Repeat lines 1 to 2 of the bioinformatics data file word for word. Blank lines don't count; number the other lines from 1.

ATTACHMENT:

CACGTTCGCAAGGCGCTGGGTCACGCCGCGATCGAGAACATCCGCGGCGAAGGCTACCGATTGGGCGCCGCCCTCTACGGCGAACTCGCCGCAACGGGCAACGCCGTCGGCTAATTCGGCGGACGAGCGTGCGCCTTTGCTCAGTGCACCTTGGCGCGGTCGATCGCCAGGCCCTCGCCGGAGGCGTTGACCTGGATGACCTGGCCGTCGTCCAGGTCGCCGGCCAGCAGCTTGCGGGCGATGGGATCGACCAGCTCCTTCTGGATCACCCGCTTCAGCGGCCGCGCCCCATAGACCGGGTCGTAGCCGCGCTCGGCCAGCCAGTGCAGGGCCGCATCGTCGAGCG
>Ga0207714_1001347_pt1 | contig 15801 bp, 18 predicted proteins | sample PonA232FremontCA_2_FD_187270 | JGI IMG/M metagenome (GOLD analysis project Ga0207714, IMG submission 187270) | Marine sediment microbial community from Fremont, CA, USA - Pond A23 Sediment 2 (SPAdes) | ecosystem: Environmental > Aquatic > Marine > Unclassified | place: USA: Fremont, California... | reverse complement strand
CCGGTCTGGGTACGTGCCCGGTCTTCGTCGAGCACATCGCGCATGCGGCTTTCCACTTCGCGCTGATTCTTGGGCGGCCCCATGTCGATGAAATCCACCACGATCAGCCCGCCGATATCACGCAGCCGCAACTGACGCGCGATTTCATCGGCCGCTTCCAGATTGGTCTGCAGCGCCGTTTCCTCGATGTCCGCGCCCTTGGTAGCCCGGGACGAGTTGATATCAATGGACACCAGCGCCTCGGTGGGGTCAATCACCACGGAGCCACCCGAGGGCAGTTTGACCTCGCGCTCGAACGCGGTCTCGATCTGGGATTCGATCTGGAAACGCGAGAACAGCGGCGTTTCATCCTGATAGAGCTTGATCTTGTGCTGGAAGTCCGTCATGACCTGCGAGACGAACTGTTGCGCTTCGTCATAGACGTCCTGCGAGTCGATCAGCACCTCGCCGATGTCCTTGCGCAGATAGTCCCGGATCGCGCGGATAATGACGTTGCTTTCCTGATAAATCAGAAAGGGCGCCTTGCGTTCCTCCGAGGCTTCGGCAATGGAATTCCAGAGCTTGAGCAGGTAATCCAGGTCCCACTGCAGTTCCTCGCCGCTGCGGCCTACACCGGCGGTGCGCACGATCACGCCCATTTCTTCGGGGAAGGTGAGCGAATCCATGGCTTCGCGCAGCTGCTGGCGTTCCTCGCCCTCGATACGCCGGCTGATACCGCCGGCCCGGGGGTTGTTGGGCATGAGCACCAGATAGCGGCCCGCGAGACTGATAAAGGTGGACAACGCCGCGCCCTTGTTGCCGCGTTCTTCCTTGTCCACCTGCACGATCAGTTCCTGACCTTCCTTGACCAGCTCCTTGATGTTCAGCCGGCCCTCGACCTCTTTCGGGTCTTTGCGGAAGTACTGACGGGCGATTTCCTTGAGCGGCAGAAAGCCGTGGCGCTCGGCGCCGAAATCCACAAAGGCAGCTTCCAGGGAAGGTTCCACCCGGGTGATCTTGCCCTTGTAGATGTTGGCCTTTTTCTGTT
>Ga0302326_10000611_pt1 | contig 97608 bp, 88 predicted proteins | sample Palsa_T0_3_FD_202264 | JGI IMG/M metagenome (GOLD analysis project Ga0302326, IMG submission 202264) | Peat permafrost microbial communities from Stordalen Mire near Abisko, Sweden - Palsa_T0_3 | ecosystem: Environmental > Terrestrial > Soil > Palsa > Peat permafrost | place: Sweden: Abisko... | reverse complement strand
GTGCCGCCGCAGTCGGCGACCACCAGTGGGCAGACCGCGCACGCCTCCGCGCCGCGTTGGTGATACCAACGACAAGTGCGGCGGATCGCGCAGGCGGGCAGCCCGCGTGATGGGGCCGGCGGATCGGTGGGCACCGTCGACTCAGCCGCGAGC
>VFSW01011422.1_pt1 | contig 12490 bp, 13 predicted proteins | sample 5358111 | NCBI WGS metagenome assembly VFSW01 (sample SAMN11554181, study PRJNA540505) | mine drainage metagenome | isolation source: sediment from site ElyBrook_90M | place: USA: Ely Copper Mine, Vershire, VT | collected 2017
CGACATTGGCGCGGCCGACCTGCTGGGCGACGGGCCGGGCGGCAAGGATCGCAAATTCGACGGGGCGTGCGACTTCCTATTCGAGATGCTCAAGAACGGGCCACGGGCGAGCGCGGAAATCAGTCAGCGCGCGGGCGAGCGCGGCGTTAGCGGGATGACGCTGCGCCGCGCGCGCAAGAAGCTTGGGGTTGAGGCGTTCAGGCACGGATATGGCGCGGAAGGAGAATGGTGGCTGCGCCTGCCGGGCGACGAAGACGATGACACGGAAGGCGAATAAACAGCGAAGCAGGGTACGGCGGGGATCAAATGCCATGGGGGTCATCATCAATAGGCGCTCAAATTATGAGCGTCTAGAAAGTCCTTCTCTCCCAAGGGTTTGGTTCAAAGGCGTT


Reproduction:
CACGTTCGCAAGGCGCTGGGTCACGCCGCGATCGAGAACATCCGCGGCGAAGGCTACCGATTGGGCGCCGCCCTCTACGGCGAACTCGCCGCAACGGGCAACGCCGTCGGCTAATTCGGCGGACGAGCGTGCGCCTTTGCTCAGTGCACCTTGGCGCGGTCGATCGCCAGGCCCTCGCCGGAGGCGTTGACCTGGATGACCTGGCCGTCGTCCAGGTCGCCGGCCAGCAGCTTGCGGGCGATGGGATCGACCAGCTCCTTCTGGATCACCCGCTTCAGCGGCCGCGCCCCATAGACCGGGTCGTAGCCGCGCTCGGCCAGCCAGTGCAGGGCCGCATCGTCGAGCG
>Ga0207714_1001347_pt1 | contig 15801 bp, 18 predicted proteins | sample PonA232FremontCA_2_FD_187270 | JGI IMG/M metagenome (GOLD analysis project Ga0207714, IMG submission 187270) | Marine sediment microbial community from Fremont, CA, USA - Pond A23 Sediment 2 (SPAdes) | ecosystem: Environmental > Aquatic > Marine > Unclassified | place: USA: Fremont, California... | reverse complement strand